Tabletop Games 
  • In the Ravenloft module Curse of Strahd, Strahd von Zarovich's chamberlain Rahadin pulled this twice on his own people, the Dusk Elves, at the orders of Strahd. First he betrayed his original ruler Prince Haramun in favor of Strahd and his father Barov when their lands were conquered and was made an honorary member of the royal family in return, and then years later after Strahd's would-be-bride Patrina was stoned to death by her own people before she could marry him Rahadin was ordered to hunt down and execute every female Dusk Elf so what remained of his race would die a slow death by being unable to breed.
  • Dark Sun: The villain responsible for turning Athas into the Crapsack World it is now is Rajaat, a member of a race called pyreens. He was motivated by a desire to return Athas back to the age when there was only one race, which would mean killing off all the other races including his own since the pyreens weren't the original race. He manipulated humans into a genocidal war against the other races, planning to eventually betray and wipe them out too since it turns out humans were not the first race either.
  • Warhammer 40,000: Khârn the Betrayer got his nickname during the Horus Heresy when he and his fellow World Eaters (an entire Chaos Space Marine Legion of berserkers) were fighting the Emperor's Children (another Chaos Space Marine Legion of Fighting Narcissists and Combat Sadomasochists) on the frozen world of Skalathrax. Due to nightfall and the oncoming subzero temperatures, both sides stopped fighting to take shelter. Khârn took offense at this and ran around with a flamer torching every shelter, World Eater and Emperor's Children he could find to force them to fight to the death, singlehandedly destroying both Legions' ability to be a self-sufficient force and reducing them to small mercenary warbands. Note that despite the nickname, Khârn was entirely in the right according to the precepts of his god: Khorne demands bloody self-sacrifice from all his followers, and to cease fighting for so pitiful a reason as "it's too cold" made them worse than heretics.
  • Warhammer: Nagash the Great Necromancer was born as a prince of Nehekhara's greatest city, Khemri, and personally saw to the annihilation of his entire civilization by magical plague and undead nightmare creatures, all because he had waged a ruthless war of conquest against his rebellious people and lost.

  • BIONICLE: Once Makuta Teridax took over Mata Nui's body, one of the first things he does is destroy all surviving Makuta, except for Miserix, who he kept alive just to torture. Before that he also sent several Makuta, including one of his most fanatically loyal followers, to die in Karda Nui by failing to inform them that Karda Nui would turn into a death trap during Mata Nui's awakening.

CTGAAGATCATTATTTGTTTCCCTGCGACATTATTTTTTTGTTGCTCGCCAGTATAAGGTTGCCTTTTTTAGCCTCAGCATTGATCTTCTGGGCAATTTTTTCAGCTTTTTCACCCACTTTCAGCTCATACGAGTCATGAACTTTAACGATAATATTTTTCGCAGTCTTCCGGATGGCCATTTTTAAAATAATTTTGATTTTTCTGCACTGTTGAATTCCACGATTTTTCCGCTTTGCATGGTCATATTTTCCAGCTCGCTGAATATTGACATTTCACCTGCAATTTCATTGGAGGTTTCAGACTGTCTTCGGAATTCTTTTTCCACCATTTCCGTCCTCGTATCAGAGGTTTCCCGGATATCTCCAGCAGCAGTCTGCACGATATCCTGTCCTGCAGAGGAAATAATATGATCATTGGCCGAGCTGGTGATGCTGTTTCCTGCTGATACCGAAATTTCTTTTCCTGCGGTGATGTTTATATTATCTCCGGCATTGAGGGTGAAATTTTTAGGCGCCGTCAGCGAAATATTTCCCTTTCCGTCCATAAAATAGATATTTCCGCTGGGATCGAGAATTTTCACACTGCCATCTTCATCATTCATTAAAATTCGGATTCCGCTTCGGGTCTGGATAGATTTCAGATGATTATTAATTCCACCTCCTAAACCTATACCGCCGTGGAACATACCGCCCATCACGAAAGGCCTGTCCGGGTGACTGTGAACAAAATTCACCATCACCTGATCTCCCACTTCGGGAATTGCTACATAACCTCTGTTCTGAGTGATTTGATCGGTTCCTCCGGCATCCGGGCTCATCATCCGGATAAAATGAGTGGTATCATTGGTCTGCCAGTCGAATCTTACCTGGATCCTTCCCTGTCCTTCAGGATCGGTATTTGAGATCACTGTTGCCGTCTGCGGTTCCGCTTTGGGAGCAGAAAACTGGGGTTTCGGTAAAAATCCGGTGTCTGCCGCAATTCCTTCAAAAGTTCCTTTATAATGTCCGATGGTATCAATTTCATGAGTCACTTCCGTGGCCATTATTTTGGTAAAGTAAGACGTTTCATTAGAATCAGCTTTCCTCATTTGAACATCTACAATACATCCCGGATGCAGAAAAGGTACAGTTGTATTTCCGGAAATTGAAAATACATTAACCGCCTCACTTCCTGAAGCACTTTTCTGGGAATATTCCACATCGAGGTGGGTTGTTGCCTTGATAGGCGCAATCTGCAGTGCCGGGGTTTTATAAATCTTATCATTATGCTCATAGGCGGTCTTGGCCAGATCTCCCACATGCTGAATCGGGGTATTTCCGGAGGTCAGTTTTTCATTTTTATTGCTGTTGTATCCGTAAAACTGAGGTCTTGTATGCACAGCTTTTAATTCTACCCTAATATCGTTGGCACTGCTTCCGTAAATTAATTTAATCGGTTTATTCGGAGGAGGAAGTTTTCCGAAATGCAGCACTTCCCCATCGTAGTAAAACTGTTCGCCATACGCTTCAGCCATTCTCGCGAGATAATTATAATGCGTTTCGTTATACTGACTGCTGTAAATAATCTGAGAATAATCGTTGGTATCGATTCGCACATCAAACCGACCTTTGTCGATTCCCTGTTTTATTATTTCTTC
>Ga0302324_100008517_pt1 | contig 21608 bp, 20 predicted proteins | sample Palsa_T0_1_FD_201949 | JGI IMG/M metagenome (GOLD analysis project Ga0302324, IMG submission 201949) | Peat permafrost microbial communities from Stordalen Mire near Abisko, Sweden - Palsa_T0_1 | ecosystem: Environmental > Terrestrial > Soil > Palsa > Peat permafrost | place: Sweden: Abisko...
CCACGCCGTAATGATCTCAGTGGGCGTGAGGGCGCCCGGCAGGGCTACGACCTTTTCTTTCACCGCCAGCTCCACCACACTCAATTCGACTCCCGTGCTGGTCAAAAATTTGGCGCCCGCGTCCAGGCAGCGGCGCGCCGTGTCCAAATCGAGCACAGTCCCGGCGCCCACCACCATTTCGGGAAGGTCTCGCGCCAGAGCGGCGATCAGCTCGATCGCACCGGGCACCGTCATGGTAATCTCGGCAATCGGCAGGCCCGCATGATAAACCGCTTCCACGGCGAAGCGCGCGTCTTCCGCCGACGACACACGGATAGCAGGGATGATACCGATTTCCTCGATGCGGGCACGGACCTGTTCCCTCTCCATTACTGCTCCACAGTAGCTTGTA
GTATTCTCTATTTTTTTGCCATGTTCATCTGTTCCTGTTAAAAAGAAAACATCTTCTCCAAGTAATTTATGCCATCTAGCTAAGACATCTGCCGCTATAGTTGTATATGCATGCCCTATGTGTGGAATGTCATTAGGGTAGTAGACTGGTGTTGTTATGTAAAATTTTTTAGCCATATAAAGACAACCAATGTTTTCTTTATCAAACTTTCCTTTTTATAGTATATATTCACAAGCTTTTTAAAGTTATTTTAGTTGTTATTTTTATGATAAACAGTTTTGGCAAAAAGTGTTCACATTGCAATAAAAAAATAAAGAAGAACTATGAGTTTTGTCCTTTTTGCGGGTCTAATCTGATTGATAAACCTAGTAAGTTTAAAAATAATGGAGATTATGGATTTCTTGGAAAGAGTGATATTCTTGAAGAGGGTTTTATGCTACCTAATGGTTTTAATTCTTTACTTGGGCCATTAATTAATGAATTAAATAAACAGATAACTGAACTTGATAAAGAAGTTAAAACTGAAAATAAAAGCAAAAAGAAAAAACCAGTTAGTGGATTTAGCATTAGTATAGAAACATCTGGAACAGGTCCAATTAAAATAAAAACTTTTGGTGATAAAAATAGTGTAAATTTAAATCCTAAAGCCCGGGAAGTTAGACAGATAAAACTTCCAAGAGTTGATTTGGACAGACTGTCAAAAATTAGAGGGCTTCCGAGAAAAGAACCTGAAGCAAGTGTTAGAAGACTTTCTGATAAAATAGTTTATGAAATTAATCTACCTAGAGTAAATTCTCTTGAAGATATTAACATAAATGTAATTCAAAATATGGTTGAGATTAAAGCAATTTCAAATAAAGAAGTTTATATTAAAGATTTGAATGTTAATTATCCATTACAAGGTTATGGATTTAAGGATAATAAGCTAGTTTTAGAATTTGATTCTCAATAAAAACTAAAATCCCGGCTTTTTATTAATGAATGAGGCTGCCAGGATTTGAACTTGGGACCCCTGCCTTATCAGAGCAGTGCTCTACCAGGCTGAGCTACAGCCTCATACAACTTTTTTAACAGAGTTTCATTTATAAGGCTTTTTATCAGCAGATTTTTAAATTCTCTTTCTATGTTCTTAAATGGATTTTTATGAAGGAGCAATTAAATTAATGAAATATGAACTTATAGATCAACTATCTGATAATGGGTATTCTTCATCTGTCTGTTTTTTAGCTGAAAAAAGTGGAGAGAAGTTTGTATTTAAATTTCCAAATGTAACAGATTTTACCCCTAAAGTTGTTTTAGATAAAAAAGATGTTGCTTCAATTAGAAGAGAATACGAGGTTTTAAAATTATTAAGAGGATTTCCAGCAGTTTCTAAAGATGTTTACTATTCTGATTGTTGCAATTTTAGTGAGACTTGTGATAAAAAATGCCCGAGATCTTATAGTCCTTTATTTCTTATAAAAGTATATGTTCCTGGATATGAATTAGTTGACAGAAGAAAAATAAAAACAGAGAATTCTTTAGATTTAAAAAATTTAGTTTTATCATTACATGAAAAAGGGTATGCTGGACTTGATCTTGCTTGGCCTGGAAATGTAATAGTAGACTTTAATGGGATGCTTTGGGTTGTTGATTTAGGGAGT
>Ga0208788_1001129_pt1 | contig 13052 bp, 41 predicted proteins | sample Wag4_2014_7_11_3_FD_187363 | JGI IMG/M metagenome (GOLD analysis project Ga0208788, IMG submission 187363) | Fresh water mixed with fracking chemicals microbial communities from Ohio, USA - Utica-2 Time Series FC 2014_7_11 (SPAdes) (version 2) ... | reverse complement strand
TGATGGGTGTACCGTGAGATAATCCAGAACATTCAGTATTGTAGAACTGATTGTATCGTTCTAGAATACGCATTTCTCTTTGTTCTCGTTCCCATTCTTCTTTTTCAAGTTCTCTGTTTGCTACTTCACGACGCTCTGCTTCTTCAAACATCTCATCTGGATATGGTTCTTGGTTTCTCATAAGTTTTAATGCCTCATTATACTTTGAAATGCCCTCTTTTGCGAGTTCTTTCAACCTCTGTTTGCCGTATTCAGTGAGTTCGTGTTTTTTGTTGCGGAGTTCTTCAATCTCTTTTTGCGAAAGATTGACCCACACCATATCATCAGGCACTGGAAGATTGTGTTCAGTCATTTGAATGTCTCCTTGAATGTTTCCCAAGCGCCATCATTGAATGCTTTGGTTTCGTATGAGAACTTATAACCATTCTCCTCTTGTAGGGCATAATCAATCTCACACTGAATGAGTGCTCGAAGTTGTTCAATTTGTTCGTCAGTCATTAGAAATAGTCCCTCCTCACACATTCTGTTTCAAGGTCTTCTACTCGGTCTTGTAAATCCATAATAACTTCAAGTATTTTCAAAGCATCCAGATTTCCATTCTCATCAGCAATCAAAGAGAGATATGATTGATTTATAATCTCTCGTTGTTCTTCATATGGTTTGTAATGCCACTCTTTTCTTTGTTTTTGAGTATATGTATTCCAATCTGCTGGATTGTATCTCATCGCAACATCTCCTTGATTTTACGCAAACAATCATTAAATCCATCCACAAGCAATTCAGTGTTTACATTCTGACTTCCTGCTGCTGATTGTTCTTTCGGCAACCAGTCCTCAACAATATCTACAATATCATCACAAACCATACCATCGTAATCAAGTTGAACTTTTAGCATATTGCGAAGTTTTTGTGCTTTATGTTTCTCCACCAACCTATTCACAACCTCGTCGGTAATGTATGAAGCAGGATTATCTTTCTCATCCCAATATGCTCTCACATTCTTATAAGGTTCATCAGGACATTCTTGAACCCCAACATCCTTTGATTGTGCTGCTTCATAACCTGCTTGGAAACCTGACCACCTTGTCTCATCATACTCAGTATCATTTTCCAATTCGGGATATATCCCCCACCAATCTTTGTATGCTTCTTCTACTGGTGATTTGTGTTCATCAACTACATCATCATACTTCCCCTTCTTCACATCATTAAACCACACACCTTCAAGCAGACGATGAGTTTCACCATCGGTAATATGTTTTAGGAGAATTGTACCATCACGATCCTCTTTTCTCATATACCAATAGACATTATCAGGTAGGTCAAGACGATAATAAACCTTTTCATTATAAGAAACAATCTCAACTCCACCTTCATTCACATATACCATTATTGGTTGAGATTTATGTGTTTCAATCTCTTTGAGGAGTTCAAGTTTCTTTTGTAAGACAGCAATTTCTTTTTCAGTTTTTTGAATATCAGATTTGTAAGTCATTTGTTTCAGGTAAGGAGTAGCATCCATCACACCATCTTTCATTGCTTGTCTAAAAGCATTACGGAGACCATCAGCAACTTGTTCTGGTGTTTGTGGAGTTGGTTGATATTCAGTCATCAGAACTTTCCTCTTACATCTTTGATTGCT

Video Games 
  • In Cyberpunk 2077, one of the ending paths reveals that this is the plan of Yorinobu Arasaka, the closest figure the game has to a central antagonist. When confronted at the end of the game his stated goal is to destroy the Arasaka Corporation by running it into the ground via killing off the Board of Directors and waging an unwinnable world war.
  • Seath the Scaleless from Dark Souls was born an abomination without the scales that granted the other dragons immortality. Out of jealousy, he betrayed his own and sided with Lord Gwyn in the war against his brethren, leading to the extinction of the Everlasting Dragons.
  • In the backstory of the Darksiders games, the Nephilim had no place to call their own in Creation. This angered them so much that they decided to take Creation for themselves and began a universal campaign of destruction. Four of the Nephilim eventually turned against this course of action and killed off the rest of the Nephilim as their first mission for the Charred Council. These four Nephilim would become the Four Horsemen. This is mainly explained in Darksiders II, which also deals with the fallout of the Horsemen's decision. Namely in the form of the Nephilim's progenitor Absalom, who became the source of the Corruption that serves as the primary threat Death (who betrayed his brother and lead the Horsemen into their rebellion while ironically being the only one who still feels guilty about the whole thing) faces in the game.
  • In Fallout 2, the Enclave is intent on releasing a modified version of the FEV virus into the wasteland, which will wipe out all 'mutants' and leave the 'pure' humans of the Enclave the only survivors. The scientist responsible for this project, Charles Curling, can be talked into realizing this plan is monstrous and insane, after which he will release the virus within the sealed environment of the Enclave Oil Rig, wiping out his own people so everyone else can live.